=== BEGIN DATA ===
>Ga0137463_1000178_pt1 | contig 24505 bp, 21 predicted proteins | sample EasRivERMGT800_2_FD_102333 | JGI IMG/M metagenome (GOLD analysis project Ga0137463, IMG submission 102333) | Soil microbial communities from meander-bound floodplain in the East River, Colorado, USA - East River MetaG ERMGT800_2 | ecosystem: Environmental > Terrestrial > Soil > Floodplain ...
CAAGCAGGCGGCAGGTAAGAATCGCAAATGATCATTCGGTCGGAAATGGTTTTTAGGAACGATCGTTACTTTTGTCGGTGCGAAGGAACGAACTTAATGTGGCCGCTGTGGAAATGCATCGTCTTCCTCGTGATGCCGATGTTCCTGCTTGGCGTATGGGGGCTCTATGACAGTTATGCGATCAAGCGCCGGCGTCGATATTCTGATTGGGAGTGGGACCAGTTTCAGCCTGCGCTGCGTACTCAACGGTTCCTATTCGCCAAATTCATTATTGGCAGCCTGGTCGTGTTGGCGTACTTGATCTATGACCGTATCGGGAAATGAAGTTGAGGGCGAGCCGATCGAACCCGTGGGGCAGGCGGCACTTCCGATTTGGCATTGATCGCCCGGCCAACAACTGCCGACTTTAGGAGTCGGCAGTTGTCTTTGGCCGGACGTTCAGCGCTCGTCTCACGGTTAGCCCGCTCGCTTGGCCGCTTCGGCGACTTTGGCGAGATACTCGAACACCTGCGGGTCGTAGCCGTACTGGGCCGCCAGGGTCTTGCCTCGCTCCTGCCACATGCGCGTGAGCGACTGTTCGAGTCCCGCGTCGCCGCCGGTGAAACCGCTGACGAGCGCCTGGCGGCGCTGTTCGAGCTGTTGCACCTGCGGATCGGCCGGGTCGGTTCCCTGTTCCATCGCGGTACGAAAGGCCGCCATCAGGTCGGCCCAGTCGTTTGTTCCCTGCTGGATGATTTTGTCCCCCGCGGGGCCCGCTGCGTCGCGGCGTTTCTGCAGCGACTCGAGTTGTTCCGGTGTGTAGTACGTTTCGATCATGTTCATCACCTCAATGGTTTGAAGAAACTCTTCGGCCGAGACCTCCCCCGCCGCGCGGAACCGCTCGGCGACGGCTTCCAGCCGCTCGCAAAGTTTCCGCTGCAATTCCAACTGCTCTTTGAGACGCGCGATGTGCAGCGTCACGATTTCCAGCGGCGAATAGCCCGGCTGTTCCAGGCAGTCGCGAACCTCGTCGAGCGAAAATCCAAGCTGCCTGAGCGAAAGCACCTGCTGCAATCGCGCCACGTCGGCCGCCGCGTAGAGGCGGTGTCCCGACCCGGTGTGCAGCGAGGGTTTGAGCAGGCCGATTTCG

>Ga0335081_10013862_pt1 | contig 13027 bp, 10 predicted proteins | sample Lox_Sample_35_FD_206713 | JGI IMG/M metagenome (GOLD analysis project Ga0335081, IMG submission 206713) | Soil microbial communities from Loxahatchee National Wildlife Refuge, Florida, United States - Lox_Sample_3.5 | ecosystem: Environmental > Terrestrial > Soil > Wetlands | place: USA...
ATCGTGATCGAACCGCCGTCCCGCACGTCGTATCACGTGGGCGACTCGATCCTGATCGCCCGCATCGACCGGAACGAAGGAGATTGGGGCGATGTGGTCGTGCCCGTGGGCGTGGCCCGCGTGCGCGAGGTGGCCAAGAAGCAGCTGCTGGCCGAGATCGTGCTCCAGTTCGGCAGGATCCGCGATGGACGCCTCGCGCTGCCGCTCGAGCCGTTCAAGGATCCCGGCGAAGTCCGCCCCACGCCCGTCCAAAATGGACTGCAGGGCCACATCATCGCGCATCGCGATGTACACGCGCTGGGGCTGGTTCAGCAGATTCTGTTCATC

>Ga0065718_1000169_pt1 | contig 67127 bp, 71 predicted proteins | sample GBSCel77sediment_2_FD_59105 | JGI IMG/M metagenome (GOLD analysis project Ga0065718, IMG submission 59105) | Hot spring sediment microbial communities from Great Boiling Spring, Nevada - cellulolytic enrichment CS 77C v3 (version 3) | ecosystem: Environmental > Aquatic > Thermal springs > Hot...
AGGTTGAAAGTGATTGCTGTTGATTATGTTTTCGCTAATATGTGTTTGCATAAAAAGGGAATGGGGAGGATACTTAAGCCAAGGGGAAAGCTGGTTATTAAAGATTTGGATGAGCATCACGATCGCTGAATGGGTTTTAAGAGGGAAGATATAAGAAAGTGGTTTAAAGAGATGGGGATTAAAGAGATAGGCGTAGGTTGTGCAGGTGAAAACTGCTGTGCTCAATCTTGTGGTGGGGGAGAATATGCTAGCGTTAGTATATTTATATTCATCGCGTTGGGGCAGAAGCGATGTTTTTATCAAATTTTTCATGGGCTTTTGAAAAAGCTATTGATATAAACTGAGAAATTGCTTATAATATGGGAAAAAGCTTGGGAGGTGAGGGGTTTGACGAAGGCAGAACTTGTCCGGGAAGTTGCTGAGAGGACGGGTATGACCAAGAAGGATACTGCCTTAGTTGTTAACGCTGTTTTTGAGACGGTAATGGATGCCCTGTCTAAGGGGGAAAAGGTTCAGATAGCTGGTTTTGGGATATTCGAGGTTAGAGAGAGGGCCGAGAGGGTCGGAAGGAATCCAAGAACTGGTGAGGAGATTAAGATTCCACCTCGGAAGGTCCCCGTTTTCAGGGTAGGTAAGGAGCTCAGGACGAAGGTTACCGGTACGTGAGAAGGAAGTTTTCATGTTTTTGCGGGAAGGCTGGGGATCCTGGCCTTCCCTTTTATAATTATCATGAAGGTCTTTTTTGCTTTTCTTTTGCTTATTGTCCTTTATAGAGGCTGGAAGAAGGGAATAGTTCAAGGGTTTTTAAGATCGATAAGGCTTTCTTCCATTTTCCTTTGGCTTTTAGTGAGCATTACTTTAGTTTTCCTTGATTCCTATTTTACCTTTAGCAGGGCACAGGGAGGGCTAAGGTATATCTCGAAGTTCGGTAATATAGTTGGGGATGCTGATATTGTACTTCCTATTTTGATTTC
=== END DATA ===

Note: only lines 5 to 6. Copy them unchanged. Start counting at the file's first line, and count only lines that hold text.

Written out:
>Ga0065718_1000169_pt1 | contig 67127 bp, 71 predicted proteins | sample GBSCel77sediment_2_FD_59105 | JGI IMG/M metagenome (GOLD analysis project Ga0065718, IMG submission 59105) | Hot spring sediment microbial communities from Great Boiling Spring, Nevada - cellulolytic enrichment CS 77C v3 (version 3) | ecosystem: Environmental > Aquatic > Thermal springs > Hot...
AGGTTGAAAGTGATTGCTGTTGATTATGTTTTCGCTAATATGTGTTTGCATAAAAAGGGAATGGGGAGGATACTTAAGCCAAGGGGAAAGCTGGTTATTAAAGATTTGGATGAGCATCACGATCGCTGAATGGGTTTTAAGAGGGAAGATATAAGAAAGTGGTTTAAAGAGATGGGGATTAAAGAGATAGGCGTAGGTTGTGCAGGTGAAAACTGCTGTGCTCAATCTTGTGGTGGGGGAGAATATGCTAGCGTTAGTATATTTATATTCATCGCGTTGGGGCAGAAGCGATGTTTTTATCAAATTTTTCATGGGCTTTTGAAAAAGCTATTGATATAAACTGAGAAATTGCTTATAATATGGGAAAAAGCTTGGGAGGTGAGGGGTTTGACGAAGGCAGAACTTGTCCGGGAAGTTGCTGAGAGGACGGGTATGACCAAGAAGGATACTGCCTTAGTTGTTAACGCTGTTTTTGAGACGGTAATGGATGCCCTGTCTAAGGGGGAAAAGGTTCAGATAGCTGGTTTTGGGATATTCGAGGTTAGAGAGAGGGCCGAGAGGGTCGGAAGGAATCCAAGAACTGGTGAGGAGATTAAGATTCCACCTCGGAAGGTCCCCGTTTTCAGGGTAGGTAAGGAGCTCAGGACGAAGGTTACCGGTACGTGAGAAGGAAGTTTTCATGTTTTTGCGGGAAGGCTGGGGATCCTGGCCTTCCCTTTTATAATTATCATGAAGGTCTTTTTTGCTTTTCTTTTGCTTATTGTCCTTTATAGAGGCTGGAAGAAGGGAATAGTTCAAGGGTTTTTAAGATCGATAAGGCTTTCTTCCATTTTCCTTTGGCTTTTAGTGAGCATTACTTTAGTTTTCCTTGATTCCTATTTTACCTTTAGCAGGGCACAGGGAGGGCTAAGGTATATCTCGAAGTTCGGTAATATAGTTGGGGATGCTGATATTGTACTTCCTATTTTGATTTC